Changes to Transfer Pricing arrangement

There is an expectation that changes to the (lucrative from the Exchequer’s point of view) current Transfer Pricing arrangement will be announced in the Finance Bill.

Considering somewhere in the region of 20% and 30% of Irish GDP during the pre-crash years may have been accounted for by TP activities*, it will be interesting to see how far the government will bow to US and EU pressure to ‘regularise’ the arrangements here. … 33200.html

Blue Horseshoe

*The figure is based on the revenue of a sample of ‘shell’ business used for the purpose and registered at the offices of one Dublin law firm.

Is it really 20-30% of GDP during the tiger years? That would amount to somewhere in the region of 36-54bn per annum. Presumably very little by way of expenses are set off against this income, so most of that would have been profit, which was paying corporation tax at 12.5%. So in the region of 4-6bn in tax revenue is at stake.

In addition, “exports” have been growing in the last year, which is probably attributable to increased transfer pricing operations moving here from the UK (I think there’s a thread on these companies). So closing this has a very good chance of reducing our GDP, increasing the budget deficit and blowing the deficit/GDP ratio out the roof. Deficit ~30bn GDP ~120bn = 25%. Significantly higher than europe allows.

On the other hand, given FF’s deluded thinking on everything else, they probably believe that closing this loophole will make all those manufacturing jobs in Poland move to Ireland. 8DD


Just by way of an indication; one such company alone, Round Island One, had sales of €11bn in 2004.

Blue Horseshoe … 5150.shtml

The point I’m trying to get at is that if there is between 36 and 54 bn in transfer pricing activites each year, shouldn’t our corporation tax take be a lot higher?

It seems to me that a brass plate company which has sales of 11bn will have low purchases (the raison d’etre of TP companies) and nominal expenses (what’s 1 million operating costs when turnover is 11bn). So most of the 11bn would be booked profit. Otherwise it makes no sense. So would it be reasonable to assume that with sales of 11bn they have maybe 9-10bn in profit?

If so, and we take the same margin on the above quoted figures, this would mean that of the 36-54bn, 29-43bn is pure profit. At 12.5% corporation tax, this would mean 3.6-5.3bn paid in corporation tax each year from these operations alone. Our corporation tax take at the moment is in the region of 3.2-3.8bn down from highs of c. 6.8bn in 2006/07.

So if we are to assume that TP is an area which is growing, it would suggest that the total corporation tax paid by non-TP companies is negative i.e. Irish companies were refunded more corporation tax than they paid.

Thus, my assumption that they book a large percentage of the profits is incorrect, the figure of 20-30% in the boom times is not correct, non-TP only companies are making overall losses, or else TP activities have declined since 2006.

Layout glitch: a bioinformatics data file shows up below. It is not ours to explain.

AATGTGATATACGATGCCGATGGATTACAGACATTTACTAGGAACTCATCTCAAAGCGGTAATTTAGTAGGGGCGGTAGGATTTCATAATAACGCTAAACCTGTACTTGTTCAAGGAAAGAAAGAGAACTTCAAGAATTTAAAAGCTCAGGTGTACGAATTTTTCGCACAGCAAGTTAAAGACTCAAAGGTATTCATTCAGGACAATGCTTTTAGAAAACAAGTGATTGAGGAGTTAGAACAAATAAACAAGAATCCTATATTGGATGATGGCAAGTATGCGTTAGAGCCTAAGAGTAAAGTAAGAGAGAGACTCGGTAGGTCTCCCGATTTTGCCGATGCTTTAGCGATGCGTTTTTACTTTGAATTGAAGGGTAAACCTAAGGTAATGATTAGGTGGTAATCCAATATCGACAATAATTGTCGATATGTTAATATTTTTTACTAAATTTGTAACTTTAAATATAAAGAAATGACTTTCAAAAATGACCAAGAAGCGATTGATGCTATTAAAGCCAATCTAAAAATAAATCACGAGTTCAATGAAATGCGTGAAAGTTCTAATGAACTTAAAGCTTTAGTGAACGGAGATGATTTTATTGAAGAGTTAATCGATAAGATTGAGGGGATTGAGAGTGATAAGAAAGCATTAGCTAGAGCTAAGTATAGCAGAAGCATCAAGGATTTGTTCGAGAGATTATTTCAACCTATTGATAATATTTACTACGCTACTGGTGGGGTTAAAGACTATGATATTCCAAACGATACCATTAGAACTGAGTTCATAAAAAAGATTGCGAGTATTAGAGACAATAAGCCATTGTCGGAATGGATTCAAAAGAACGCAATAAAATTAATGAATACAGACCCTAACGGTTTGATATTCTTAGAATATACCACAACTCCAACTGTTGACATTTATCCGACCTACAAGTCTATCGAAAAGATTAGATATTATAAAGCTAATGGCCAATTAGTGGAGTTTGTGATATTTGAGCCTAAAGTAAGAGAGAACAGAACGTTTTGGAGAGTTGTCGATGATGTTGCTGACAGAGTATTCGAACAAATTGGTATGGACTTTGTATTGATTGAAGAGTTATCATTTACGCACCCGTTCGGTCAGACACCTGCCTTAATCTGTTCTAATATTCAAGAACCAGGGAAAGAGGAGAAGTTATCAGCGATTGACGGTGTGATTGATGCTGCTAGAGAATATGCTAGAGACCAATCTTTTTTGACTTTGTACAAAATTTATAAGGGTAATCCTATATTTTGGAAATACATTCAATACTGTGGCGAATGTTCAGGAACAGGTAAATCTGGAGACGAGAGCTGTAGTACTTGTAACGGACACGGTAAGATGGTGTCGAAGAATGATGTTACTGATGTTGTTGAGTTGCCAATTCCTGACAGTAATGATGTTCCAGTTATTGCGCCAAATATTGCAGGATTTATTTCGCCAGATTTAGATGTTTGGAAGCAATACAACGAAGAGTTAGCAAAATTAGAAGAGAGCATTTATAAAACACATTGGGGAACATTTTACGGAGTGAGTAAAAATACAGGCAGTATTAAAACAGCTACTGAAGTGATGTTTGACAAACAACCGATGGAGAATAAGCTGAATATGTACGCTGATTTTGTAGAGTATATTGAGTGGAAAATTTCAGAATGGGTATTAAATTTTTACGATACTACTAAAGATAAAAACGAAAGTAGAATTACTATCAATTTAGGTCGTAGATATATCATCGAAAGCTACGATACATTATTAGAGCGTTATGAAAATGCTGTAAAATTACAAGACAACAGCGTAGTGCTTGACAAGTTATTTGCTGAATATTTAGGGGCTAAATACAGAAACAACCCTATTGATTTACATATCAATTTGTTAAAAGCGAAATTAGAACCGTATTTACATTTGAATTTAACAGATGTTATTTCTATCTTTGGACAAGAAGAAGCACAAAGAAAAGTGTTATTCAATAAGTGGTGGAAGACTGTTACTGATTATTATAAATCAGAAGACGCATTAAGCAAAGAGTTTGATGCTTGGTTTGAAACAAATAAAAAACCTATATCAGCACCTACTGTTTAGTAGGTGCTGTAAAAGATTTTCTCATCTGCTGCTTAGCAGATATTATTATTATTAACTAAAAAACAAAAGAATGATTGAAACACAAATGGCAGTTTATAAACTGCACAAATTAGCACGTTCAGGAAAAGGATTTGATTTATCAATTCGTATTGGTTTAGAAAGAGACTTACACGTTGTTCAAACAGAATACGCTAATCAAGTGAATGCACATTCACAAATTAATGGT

Just something that I can’t quite square off between the figures.

Simply because, as you already mentioned, tax is paid on the profit. So, with no one really examining the costs in the TP exercise (for fear of spooking the goose laying the golden egg) and an Exchequer just so happy to get the free cash, no one asks ackward questions.

Besides, the sales figures boosted GDP and helped fuel the Celtic Tiger myth.

With TP accounting for 20-30% of GDP and a construction bubble of similar magnitude, just how productive and competitive were we in the decade(excluding the clever accountants and solicitors)?

Blue Horseshoe

You’re missing a step - practically 100% of MNCs with trading operations in Ireland set up an Irish incorporated non-resident parent company at the same time in a tax haven (Cayman, Bermuda, Jersey etc.) and pay a “cost of sales” fee or royalty to the parent in exchange for the territotial distribution rights which reduces the profit taxable at 12.5% in Ireland and increases the profit taxable at 0% in the haven. Obama’s US tax reform proposals may change all this however.

The TP law being introduced now is an attempt to restore Ireland’s reputation and make it easier to negotiate new tax treaties with certain countries.

Or just transferred the patents to a holding company to ireland and licensed them to themselves at a ‘reasonable rate’ - since patent income is taxed at 0% in ireland as well.

Partly, and partly to unruffle some feathers on the path to an EU bailout - for every euro which ireland collected in ‘transfer priced CT’, other european countries lost ~3.

The game is up on the transfer pricing scam, and even FF knows it.

Patent income is taxed at 0% only on the first €5,000,000 after 1 January 2008.

Ah so they closed this loophole too - didn’t know that.

Bloomberg explain the “Double Irish” (Long article) … td7E8_4EeI

The other thing I don’t quite get is that if a bermuda operation is used to get the 0% corporation tax, why go through Ireland at all?

Is it possible that the companies are set up in Ireland not because of the low corporation tax rate but instead because of the lax regulation i.e. it looks for all the world like they pay their taxes in Ireland, but they really just send it to Ireland, ship it off to bermuda then bring it back to make it look like it went through Ireland all along? The Irish subsidiary tells the US government that the tax was paid in Ireland and produces government paper to show that this is so, but really they have just acted as a middleman?